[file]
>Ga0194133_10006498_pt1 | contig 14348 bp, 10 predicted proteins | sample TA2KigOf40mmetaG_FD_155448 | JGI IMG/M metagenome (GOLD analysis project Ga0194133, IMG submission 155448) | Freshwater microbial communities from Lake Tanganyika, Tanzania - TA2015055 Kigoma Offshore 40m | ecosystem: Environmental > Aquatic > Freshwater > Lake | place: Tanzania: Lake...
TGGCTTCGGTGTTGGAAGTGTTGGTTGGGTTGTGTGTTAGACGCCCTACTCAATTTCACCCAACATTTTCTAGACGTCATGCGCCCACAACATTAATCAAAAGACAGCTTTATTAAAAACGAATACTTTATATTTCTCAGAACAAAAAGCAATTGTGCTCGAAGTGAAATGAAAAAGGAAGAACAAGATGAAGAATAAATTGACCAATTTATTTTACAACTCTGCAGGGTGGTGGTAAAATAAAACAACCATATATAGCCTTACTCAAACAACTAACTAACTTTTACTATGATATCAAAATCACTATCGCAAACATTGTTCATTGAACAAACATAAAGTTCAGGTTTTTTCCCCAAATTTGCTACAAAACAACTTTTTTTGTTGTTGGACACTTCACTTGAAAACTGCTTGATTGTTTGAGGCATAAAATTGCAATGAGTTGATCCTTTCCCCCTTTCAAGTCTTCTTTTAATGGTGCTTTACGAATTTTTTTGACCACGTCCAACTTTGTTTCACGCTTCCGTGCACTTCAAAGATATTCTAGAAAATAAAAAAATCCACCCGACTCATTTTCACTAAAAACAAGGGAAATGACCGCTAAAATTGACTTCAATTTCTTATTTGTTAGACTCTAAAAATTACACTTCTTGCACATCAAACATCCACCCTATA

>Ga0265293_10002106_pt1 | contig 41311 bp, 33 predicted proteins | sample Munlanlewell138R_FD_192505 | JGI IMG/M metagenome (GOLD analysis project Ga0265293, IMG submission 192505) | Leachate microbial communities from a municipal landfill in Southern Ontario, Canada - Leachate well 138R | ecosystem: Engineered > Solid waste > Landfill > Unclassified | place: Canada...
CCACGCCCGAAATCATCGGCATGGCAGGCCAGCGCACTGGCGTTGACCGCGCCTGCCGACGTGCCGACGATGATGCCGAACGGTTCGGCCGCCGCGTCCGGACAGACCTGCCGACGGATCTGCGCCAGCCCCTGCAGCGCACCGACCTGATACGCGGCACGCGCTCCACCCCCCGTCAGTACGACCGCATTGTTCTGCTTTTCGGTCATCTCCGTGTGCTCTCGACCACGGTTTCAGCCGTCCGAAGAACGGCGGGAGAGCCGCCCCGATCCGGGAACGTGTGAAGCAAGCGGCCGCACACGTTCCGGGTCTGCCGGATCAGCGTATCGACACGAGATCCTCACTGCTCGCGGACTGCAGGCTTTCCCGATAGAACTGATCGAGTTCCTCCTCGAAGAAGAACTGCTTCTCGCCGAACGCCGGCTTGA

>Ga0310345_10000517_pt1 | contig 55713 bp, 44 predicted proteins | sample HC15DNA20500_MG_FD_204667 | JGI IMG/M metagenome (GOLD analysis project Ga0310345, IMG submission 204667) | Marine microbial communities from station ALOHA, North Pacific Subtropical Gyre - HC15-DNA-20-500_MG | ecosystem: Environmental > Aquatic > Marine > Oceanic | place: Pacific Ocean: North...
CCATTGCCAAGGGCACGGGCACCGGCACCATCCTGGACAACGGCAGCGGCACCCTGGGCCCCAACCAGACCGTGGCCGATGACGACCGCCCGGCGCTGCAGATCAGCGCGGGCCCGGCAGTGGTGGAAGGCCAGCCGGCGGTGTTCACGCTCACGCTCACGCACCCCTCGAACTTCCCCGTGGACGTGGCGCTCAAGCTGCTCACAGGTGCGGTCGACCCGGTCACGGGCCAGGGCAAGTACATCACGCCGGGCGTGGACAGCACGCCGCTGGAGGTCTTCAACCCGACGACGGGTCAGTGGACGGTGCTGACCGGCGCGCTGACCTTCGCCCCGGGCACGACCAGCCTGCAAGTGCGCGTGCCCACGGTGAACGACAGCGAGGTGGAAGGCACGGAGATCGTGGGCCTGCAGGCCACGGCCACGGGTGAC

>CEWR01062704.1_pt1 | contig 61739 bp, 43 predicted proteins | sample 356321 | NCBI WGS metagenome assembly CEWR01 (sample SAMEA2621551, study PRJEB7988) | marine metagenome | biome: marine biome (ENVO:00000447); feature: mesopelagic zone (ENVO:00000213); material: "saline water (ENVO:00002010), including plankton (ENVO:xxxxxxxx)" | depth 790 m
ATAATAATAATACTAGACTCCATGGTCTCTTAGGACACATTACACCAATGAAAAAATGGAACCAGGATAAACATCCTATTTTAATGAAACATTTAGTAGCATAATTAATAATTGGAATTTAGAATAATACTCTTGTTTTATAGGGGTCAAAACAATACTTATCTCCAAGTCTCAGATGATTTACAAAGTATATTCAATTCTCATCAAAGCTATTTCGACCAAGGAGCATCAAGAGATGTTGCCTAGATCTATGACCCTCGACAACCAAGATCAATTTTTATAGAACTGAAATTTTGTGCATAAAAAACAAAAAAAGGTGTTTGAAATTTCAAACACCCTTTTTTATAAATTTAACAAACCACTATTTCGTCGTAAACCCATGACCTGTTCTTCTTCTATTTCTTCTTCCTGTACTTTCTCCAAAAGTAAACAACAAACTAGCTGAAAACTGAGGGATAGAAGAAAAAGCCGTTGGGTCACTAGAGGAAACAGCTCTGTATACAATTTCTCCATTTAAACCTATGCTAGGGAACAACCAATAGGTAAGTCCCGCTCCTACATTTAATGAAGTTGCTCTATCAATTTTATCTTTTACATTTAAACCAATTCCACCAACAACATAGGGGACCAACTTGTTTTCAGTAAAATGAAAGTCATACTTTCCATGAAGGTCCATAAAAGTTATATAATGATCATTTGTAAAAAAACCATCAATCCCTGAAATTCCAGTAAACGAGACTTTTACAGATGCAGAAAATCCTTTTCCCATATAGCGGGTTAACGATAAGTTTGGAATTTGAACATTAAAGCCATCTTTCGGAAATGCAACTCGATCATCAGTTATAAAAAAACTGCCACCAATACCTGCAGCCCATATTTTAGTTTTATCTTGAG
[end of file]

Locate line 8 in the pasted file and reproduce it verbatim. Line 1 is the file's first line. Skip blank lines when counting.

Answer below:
ATAATAATAATACTAGACTCCATGGTCTCTTAGGACACATTACACCAATGAAAAAATGGAACCAGGATAAACATCCTATTTTAATGAAACATTTAGTAGCATAATTAATAATTGGAATTTAGAATAATACTCTTGTTTTATAGGGGTCAAAACAATACTTATCTCCAAGTCTCAGATGATTTACAAAGTATATTCAATTCTCATCAAAGCTATTTCGACCAAGGAGCATCAAGAGATGTTGCCTAGATCTATGACCCTCGACAACCAAGATCAATTTTTATAGAACTGAAATTTTGTGCATAAAAAACAAAAAAAGGTGTTTGAAATTTCAAACACCCTTTTTTATAAATTTAACAAACCACTATTTCGTCGTAAACCCATGACCTGTTCTTCTTCTATTTCTTCTTCCTGTACTTTCTCCAAAAGTAAACAACAAACTAGCTGAAAACTGAGGGATAGAAGAAAAAGCCGTTGGGTCACTAGAGGAAACAGCTCTGTATACAATTTCTCCATTTAAACCTATGCTAGGGAACAACCAATAGGTAAGTCCCGCTCCTACATTTAATGAAGTTGCTCTATCAATTTTATCTTTTACATTTAAACCAATTCCACCAACAACATAGGGGACCAACTTGTTTTCAGTAAAATGAAAGTCATACTTTCCATGAAGGTCCATAAAAGTTATATAATGATCATTTGTAAAAAAACCATCAATCCCTGAAATTCCAGTAAACGAGACTTTTACAGATGCAGAAAATCCTTTTCCCATATAGCGGGTTAACGATAAGTTTGGAATTTGAACATTAAAGCCATCTTTCGGAAATGCAACTCGATCATCAGTTATAAAAAAACTGCCACCAATACCTGCAGCCCATATTTTAGTTTTATCTTGAG